I doubt the hardware configuration you mentioned is Netapp supported or tested. Please validate it. Usually the bottleneck in the stack is disk type since it has to mirror across，network pipes，and compute cpu and memory supported by the license type..
Netapp was pretty clear with us that being "software" the hardware reqirements are those as stated as supported by the underlying hypervisor.
It seems odd that a software layer without any knowledge of the phsycal hardware would have a hardware specific requirement.
Can you send a link to the list of "supported" ontap select hardware? I don't see any mention of one.
All of our hardware is new, fully listed on VMWare HCL and they are all vSAN ready nodes. Are switches are fully supported by Netapp (they are the same switches used for our physcal Netapp cluster switches).
What hardware would you see as an "issue" for support?
On a side note, write preformance is also terrible when using the built in HP SSD's (which are rebranded Intel DC's) on the internal RAID controller. Using the HP branded Intel NVME dirve doesn't change the terrible write latnecy better or worse.
Those requirements are quite general. It doesn't list anywhere you must have "Network Adapter Brad X, with Firmware X".....instead they are general like "Dual 40Gb adpaters".
All of our hardware fully meets the requirements in those docs as far as I can see. And all the hardware and VMWare versions meet the requirements for Netapp interop and VMWAre HCI.
This isn't old hardware. Its all brand new HP vSAN ready nodes.
All of this hardware is supported and preforms very well with vSAN and physcal Netapp's. VMWare preformance graphs show the underlying latency from the nodes to phsycal storage and network is very very low (just like when using vSAN).
But the preformance from the datastore to the SVM has terrible write latency. It doesn't seem like a hardware issue to me unless you see a specific item that would be a problem.
Agree with what you say, and technically it should work, but from all the NetApp literature that I've read, they talk about SSD or HDDs, but not Flash cards; and only mention 10Gbps cards, etc..
Therefore, I cannot comment any further where the issue is.
What ESXi version have you installed on the physical nodes? Have you tagged the datastores as SSD within vSphere and is the controller driver the right one? Have you changed the MTU size on the NICs? Have you checked the performance fom the NetApp system manager and see where it is choking?
We can replicate the very low write preformance with standard SSD drives on the HP Smart Array Controller so its not the NVME PCI-E Card. When testing with the standard SSD's the write latency goes 200+ ms as soon as there is any steady workload.
These host were designed for vSAN so they have a very fast pci-e SSD for write cache and then a bunch of standard SSD's for the capacity tier. We initially tested with the PCI-E card as it can push 100,000+ IOPS at just a few milliseconds latency.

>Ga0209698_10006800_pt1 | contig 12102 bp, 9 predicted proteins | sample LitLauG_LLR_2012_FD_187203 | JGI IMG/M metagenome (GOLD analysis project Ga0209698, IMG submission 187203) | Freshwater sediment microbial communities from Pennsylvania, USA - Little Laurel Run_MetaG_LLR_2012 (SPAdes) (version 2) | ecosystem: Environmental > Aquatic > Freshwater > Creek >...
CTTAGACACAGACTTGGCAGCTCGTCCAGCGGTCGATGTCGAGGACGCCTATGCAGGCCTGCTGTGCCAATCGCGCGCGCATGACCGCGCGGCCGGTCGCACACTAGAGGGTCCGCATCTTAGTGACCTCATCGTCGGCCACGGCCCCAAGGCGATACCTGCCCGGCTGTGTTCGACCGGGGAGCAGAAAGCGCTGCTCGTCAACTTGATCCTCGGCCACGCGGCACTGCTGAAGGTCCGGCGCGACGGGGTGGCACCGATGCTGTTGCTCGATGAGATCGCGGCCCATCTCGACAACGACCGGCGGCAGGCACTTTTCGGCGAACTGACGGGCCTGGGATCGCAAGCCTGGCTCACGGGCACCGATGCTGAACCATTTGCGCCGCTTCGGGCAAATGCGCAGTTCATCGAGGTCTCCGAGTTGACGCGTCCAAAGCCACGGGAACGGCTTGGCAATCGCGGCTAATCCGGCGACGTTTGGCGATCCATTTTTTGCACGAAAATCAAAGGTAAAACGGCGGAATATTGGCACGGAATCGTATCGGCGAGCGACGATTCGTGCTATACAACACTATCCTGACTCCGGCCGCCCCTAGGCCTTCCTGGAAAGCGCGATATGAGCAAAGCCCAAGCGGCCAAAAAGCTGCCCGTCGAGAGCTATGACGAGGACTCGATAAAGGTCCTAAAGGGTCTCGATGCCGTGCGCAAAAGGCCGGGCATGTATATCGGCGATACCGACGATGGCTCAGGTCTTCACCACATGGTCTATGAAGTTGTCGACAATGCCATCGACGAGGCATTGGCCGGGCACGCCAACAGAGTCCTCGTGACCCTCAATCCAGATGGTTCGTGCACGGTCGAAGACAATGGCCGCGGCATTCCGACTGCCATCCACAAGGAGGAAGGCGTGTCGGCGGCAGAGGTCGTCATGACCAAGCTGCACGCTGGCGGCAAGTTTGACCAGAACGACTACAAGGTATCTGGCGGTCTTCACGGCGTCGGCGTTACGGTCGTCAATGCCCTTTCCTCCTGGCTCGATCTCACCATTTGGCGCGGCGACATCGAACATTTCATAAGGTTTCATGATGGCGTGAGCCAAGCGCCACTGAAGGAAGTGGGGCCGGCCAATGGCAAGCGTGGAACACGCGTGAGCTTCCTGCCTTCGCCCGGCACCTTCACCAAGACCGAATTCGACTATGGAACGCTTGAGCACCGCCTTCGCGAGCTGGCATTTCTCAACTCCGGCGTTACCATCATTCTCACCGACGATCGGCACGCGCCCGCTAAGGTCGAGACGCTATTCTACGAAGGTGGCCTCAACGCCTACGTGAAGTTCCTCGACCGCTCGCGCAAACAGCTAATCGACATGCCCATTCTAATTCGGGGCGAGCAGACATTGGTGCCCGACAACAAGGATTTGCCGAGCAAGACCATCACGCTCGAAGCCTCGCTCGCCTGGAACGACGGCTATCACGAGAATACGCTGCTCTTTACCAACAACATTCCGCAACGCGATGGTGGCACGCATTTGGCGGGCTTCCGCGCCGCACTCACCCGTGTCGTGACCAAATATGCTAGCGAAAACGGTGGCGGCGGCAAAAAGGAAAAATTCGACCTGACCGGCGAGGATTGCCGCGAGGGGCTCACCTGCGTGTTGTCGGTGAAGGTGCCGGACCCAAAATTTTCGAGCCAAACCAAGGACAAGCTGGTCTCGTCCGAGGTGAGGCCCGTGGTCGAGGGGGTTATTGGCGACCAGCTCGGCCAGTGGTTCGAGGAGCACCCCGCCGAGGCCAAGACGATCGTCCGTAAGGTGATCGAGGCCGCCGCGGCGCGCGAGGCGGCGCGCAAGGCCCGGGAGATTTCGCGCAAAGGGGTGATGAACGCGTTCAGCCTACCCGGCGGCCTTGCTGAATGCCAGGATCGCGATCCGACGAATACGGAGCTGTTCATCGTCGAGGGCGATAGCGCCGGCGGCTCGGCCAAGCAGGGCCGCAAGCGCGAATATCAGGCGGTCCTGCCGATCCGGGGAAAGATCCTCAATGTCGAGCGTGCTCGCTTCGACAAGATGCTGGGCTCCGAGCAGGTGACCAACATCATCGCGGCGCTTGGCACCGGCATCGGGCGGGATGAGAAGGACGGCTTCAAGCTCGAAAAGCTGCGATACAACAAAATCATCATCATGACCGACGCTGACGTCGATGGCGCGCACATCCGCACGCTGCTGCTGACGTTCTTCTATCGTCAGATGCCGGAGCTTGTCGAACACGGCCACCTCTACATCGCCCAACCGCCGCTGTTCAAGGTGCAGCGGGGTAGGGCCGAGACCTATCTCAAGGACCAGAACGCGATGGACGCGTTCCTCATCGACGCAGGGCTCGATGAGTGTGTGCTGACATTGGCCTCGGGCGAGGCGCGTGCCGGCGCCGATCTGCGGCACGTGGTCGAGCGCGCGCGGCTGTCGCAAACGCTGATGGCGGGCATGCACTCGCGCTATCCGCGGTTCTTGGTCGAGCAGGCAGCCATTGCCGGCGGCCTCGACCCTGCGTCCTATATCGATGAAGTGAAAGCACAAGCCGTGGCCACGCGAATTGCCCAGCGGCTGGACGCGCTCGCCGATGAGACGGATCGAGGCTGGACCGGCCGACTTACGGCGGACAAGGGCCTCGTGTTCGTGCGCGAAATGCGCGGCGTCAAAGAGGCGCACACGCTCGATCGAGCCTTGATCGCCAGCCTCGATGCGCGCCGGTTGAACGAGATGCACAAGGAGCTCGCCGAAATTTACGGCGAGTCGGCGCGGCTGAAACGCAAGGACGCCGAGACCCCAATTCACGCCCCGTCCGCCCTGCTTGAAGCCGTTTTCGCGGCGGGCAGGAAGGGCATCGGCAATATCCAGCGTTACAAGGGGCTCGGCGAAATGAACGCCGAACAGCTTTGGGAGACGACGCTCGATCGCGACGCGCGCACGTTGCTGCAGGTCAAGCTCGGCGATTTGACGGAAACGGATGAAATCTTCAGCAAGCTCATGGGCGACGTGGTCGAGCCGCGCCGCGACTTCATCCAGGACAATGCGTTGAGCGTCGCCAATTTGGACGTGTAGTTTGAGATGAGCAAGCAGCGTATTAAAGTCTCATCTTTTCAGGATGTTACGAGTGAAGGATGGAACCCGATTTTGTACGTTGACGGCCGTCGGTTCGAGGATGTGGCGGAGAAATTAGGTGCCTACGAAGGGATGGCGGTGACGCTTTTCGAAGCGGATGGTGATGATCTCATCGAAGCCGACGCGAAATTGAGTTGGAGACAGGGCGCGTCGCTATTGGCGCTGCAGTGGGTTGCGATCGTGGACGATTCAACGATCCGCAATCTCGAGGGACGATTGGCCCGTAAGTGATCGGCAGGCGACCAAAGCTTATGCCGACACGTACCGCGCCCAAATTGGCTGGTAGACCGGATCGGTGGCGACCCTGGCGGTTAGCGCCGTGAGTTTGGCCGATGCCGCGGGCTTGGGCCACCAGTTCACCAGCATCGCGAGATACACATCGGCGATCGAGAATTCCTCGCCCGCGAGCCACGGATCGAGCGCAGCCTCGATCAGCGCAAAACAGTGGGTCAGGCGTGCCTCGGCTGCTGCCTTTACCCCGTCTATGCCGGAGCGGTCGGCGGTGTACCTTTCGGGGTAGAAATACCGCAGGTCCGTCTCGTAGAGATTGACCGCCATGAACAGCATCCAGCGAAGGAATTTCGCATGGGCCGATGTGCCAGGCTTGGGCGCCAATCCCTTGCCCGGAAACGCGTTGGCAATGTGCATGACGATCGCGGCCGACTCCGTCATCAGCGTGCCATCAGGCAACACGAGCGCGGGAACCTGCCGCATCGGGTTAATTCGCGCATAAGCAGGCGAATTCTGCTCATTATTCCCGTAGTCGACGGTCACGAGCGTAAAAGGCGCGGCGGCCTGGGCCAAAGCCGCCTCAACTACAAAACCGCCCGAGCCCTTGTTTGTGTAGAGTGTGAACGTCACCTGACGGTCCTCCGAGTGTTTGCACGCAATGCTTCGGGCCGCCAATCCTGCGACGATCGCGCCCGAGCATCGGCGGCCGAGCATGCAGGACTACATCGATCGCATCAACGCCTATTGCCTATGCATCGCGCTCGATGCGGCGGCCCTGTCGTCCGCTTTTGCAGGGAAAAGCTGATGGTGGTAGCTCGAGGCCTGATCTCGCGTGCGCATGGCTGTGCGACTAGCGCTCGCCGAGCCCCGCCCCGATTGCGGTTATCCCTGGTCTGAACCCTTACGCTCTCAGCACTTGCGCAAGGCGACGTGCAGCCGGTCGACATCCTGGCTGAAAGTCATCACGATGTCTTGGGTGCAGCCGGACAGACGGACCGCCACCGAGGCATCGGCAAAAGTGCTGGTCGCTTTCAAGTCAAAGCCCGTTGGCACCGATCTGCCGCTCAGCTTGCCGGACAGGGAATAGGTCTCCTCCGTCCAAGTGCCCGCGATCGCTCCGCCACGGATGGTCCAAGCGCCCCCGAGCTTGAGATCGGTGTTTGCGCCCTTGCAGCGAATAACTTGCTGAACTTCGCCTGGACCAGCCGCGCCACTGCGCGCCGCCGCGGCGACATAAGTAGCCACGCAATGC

One very intresting test was we deployed the Ontap node to occupy only have of the PCI-E card. Then wedeployed a test VM directly on the PCI-E datastore next to Ontap node. During testing the Ontap node was pushing 98MB throuput at 210MS latnecy averyage. A VM on that same datastore did 1050 MB with an average 3MS latency. We then ran both test at the same time and Ontap preformance stayed the same and the standalone VM dropped only slightly...so there is plenty of head room on those pci-e cards.
All of these host are 6.5u1 and the drives are already identified by VMWare as flash devices.
We have 10GB SFP+ cards in the host already in additionto the 40GB so I'm gonna reconfigure the host to use the HP integrated 10GB cards to see if changes anything but my guess is it won't.
If there was a network latency issue with the 40GB cards then vSAN should see the same slow down but it shows single digit latency instead of 200+.
System manager does not show the same terrible preformance that the VM's see. And the Node VM to the physcal datastore shows very low latency. I'll have to dig into the node preformance to see if there are any new preformance metrics that can detail the latency between the nodes for the write ack.
The final update is that Ontap Select is not for preformance sentive workloads.
We tested many different ways and used several different brands of SSDs. All of which are VMWare HCL certified. Tested both HP servers and Dell servers (each with their own brand controllers and drives).
No matter what we did the latnecy between the VM and the SVM was very high with even a moderate load. The physcal storage stats between the SVM and physcal datastore it runs off where always very low (sub 1ms).
It seems the current version of Ontap Select introduces alot of latency within it stack. Perhaps thats why Netapp doesn't make too many (if at all) claims about preformance levels.
Hopefully they will get the platform tuned in future versions. We love the idea of software defined storage using the Netapp stack. But as it is, even for a remote branch file server, the preformance was too low.
I think the latency issue in Ontap Select is not related to the specific SSDs / hardware components involved but the long storage IO path. The write IOs traverse through two VMFS layers + Netapp Filesystem layer + the VMware network (to mirror the data).
Disclosure, I am a SE with Virtunet Systems, our software for ESXi caches hot data to in-host RAM / SSD. Ontap Select customers have used it to reduce VM storage latencies. Here's a link specific to Ontap Select.